Since the infusion set is routed through the pre-filter replacement fluid port of the Prisma, the citrate replacement fluid solution infusion rate is accounted for by the Prisma device in calculations of net fluid removal. In the embodiment described, hemodiafiltration was accomplished using a blood flow rate of 90-180 mL/min. Other blood flow rates may also be used as is known in the art. In an alternate embodiment, blood flow rates from 50-250 ml/min may be used. The dose of dialysis obtained using the methods described herein may be calculated as is know to one of ordinary skill in the art. In one embodiment, a weight based scheme is used to determine the dose of dialysis. Using the Prisma machine, the total effluent rate in mL/hr is equal to the sum of the replacement fluid rate (mL/hr), dialysate rate (mL/hr), and fluid removal rate (mL/hr). In the embodiment described herein, effluent rates of 35 mL/kg/hr were used and determined by the patient's bodyweight in kilograms at initiation of CVVHDF. Other effluent rates may also be used as would be obvious to one of ordinary skill in the art. In an alternate embodiment, the effluent rates may be from about 20 to about 50 ml/kg/hr. The rate of delivery of the citrate replacement fluid solution and the dialysate solution may be independently varied from about 500 to about 3500 ml/hr. In one embodiment, the rate of delivery of the citrate replacement fluid solution and the dialysate solution are 1000 mL/hr. The rate of delivery may be determined by the healthcare provider based on patient requirements or treatment objectives. The rate of delivery of the calcium solution may be varied from about 10 to about 150 mL/hr. In one embodiment, the rate of delivery of the calcium solution is about 60 mL/hr. The rate of delivery may be determined by the healthcare provider based on patient requirements or treatment objectives.

The rate of delivery of the citrate replacement fluid solution, the dialysate solution and the calcium solution may be titrated from the initial delivery rate as determined by the healthcare provider based on patient requirements or treatment objectives. For example, the citrate replacement fluid solution and the dialysate solution may be titrated from the initial rate in predetermined increments to maintain post-filter ionized calcium levels between 0.25-0.5 mmol/L In one embodiment, the predetermined increments are from about 25 to 200 mL/hr.

The calcium solution may be titrated by in predetermined increments to maintain systemic ionized calcium levels between 0.9-1.3 mmol/L. In one embodiment, the predetermined increments are from about 10 to about 30 mL/hr. For example, if systemic ionized calcium levels in the range of about 0.8 to 0.9 mmol/L, the rate of delivery of the calcium solution may be increased by 10 ml/hr and if the systemic ionized calcium levels are less than about 0.8 mmol/L, the rate of delivery of the calcium solution may be increased by 20 mL/hr. If the systemic ionized calcium were greater than about 1.3 mmol/L, the rate of delivery of the calcium solution may be decreased by 10 ml/hr increments until a therapeutic level was obtained.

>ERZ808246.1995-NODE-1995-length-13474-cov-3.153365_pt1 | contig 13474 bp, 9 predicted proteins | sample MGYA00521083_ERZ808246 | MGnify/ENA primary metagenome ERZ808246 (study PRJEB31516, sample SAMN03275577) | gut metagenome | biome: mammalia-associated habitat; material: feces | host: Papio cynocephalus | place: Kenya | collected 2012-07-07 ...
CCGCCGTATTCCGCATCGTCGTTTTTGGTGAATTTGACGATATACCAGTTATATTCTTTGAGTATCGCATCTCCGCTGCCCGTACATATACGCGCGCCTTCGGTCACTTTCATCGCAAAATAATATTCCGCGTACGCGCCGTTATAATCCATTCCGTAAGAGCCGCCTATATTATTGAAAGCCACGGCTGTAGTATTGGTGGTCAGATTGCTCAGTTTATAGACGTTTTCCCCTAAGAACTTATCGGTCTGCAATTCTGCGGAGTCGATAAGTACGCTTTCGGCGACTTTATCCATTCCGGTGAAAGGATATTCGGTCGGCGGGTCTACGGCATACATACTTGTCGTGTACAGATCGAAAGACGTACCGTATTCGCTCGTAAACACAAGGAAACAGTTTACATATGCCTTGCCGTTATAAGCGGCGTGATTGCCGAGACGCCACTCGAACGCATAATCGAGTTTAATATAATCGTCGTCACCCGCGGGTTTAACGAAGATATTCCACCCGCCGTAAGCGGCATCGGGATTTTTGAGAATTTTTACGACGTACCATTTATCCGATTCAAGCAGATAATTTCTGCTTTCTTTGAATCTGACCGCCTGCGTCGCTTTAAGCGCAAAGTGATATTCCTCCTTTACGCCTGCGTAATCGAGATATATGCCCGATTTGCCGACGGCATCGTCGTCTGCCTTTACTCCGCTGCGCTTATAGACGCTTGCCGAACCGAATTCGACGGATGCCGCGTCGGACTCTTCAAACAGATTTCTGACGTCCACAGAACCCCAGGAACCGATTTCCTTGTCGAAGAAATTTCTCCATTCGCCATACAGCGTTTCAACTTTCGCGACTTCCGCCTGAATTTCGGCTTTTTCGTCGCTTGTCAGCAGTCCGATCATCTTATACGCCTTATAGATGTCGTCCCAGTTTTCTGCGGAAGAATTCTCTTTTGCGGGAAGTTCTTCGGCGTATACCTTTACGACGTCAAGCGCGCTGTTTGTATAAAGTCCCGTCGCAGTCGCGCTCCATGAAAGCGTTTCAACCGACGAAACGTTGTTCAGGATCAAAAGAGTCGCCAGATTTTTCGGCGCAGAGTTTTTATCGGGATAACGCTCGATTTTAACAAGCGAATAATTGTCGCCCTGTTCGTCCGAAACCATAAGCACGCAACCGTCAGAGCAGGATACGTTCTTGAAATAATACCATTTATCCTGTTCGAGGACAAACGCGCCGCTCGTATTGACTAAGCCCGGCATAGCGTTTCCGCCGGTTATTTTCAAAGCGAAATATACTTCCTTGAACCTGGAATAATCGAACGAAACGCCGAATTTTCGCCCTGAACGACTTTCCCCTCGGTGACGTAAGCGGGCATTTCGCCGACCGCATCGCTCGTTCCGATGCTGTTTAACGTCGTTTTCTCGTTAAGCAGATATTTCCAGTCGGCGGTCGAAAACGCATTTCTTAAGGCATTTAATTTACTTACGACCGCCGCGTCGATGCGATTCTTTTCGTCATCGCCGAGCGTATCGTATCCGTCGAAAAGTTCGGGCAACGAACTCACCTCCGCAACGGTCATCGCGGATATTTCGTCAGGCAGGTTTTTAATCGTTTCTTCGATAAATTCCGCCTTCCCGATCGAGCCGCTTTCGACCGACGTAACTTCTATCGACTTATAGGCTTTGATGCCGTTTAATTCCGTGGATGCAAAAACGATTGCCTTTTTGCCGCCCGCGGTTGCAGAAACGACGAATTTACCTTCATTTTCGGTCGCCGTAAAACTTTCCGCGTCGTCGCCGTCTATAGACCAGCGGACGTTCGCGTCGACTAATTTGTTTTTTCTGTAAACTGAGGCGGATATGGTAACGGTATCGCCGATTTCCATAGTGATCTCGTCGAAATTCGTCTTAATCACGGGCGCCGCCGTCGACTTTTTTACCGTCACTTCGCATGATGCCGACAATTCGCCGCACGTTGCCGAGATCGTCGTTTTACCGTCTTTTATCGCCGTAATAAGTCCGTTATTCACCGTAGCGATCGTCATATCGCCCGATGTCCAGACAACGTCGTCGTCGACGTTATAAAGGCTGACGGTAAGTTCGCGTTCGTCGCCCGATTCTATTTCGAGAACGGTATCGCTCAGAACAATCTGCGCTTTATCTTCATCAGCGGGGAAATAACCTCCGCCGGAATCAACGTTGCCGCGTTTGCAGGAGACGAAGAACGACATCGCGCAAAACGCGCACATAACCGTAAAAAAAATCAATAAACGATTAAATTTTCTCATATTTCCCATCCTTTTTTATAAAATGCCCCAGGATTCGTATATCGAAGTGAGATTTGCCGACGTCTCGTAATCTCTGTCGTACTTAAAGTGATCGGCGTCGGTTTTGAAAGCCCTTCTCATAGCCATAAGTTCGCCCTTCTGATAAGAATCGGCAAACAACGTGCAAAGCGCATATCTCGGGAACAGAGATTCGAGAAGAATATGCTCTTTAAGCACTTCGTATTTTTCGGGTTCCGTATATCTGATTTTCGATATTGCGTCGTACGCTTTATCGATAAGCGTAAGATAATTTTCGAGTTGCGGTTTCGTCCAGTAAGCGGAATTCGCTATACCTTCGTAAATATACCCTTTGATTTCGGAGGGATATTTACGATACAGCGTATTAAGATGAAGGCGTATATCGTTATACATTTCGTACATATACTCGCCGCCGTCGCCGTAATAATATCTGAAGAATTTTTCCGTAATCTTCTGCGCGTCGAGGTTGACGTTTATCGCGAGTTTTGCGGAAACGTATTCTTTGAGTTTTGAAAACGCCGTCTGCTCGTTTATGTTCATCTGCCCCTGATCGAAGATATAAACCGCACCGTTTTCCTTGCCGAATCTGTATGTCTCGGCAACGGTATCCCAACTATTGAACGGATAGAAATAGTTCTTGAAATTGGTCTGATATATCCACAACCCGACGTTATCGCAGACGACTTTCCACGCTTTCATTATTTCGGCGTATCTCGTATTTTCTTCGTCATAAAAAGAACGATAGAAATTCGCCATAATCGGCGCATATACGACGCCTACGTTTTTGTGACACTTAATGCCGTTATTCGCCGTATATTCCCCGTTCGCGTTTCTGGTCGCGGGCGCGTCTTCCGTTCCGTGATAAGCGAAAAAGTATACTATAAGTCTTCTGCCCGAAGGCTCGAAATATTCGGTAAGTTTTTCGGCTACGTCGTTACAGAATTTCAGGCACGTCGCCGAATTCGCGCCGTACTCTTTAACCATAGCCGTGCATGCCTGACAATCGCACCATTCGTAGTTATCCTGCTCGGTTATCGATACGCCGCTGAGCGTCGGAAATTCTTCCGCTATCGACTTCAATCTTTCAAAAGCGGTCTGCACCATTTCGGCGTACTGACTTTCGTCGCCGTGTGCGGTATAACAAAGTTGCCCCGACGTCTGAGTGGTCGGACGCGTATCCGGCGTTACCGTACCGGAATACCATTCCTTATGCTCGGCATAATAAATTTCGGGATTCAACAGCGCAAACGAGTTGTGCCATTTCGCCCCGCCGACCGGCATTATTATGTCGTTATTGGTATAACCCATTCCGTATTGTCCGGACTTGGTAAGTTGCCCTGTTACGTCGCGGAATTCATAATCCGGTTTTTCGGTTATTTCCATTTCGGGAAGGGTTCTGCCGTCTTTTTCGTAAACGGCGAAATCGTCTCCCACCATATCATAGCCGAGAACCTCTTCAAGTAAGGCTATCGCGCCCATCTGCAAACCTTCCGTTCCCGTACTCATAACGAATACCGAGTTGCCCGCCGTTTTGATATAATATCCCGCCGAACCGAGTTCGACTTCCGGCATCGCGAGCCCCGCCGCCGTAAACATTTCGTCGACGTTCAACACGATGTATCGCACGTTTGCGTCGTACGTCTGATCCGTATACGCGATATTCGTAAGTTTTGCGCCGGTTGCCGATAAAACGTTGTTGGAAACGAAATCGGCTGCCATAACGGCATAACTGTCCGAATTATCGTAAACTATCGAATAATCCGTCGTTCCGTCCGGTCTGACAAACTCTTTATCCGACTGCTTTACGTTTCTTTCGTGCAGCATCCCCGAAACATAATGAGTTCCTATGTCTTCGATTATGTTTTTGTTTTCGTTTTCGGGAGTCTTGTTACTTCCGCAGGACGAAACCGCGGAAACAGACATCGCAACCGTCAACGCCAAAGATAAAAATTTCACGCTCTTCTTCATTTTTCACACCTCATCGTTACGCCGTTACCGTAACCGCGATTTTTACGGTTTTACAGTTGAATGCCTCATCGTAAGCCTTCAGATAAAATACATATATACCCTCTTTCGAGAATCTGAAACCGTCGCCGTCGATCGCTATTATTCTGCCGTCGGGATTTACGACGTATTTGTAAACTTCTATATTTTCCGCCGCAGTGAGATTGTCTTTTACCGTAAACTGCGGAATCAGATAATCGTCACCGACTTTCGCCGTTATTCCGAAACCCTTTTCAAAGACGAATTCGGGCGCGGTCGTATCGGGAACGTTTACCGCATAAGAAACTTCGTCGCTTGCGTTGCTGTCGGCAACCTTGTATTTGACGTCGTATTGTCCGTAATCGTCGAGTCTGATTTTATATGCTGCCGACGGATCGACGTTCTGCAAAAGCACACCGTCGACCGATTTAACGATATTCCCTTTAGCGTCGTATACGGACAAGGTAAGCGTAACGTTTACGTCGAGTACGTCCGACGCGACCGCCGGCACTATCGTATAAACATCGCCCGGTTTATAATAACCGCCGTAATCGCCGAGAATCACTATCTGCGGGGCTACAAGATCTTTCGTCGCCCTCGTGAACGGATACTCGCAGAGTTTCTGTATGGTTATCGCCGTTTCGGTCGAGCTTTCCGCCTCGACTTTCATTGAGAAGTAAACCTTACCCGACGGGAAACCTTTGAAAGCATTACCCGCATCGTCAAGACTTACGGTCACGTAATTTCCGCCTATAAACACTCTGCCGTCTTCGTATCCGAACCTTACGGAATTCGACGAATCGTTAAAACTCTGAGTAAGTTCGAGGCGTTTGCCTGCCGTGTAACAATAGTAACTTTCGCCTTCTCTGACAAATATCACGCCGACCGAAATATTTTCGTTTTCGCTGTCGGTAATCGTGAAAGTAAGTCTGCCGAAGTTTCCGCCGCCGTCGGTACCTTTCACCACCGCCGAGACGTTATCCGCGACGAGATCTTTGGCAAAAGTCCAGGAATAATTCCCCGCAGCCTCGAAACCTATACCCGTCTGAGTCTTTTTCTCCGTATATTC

In the embodiment described above, the effluent rate (mL/kg/hr) was used as a surrogate for the dose of dialysis and calculated as follows: Effluent Rate=(Dialysate flow rate (mL/hr)+Replacement fluid flow rate (mL/hr)+Fluid removal rate (mL/hr))/Patient weight (kg)

For example, a 70 kg patient would require a total effluent rate of 2450 mL/hr (70 kg.times.35 mL/kg/hr). Rates for the replacement fluid solution, dialysate solution, and fluid removal would then be adjusted to achieve an effluent rate of 2,450 mL/hr. In one embodiment, the replacement fluid solution and dialysate solution rates were set equally at initiation of CRRT (for example at >1000 ml/hr) and titrated according to the metabolic, anticoagulation, and fluid balance requirements of the patient. The replacement fluid solution and dialysate solution rates may also be set to differ from one another. However, the total effluent rate remained constant.

In an alternate embodiment, a non-weight based scheme may be used to determine the dose of dialysis. In one example of such a scheme, the delivery rate of replacement fluid solution and dialysate solution may be set at a constant rate, with changes made to the fluid removal rate. For example, the rates of delivery of the replacement fluid solution and the dialysate solution may be set as desired (such as from 500 to 3500 ml/hr) and, depending on desired volume status to be achieved, the fluid removal rate may be adjusted.

Monitoring of CRRT Therapy

Serum and post-filter ionized calcium levels are measured to ensure that post-filter ionized calcium levels are in the range of 0.25 to 0.5 mmol/L and serum ionized calcium levels are in the range of about 0.9 to 1.3 mmol/L. Measurements may be taken as determined by the healthcare providers. In one embodiment, serum and post-filter ionized calcium levels were measured 1 hour after initiation of CRRT and then every six hours thereafter. Arterial blood gases (ABGs), serum electrolytes (including but not limited to, magnesium, calcium, and phosphorous), coagulation parameters, and complete blood count are also measured as determined by the healthcare providers. In one embodiment, these components were measured at least daily. Healthcare providers were instructed to call for serum pH <7.20 or >7.45, bicarbonate <15 or >35 mmol/L, or systemic ionized calcium <0.9 or >1.3 mmol/L. Any changes to the fluid removal flow rate, citrate replacement fluid solution flow rate, or dialysate solution flow rate resulted in reciprocal adjustments to ensure a constant effluent rate of 35 mL/kg/hr. Dialyzer filters were changed routinely every 72 hours per the manufacturer's recommendations. Monitoring for citrate toxicity was performed as previously described (18).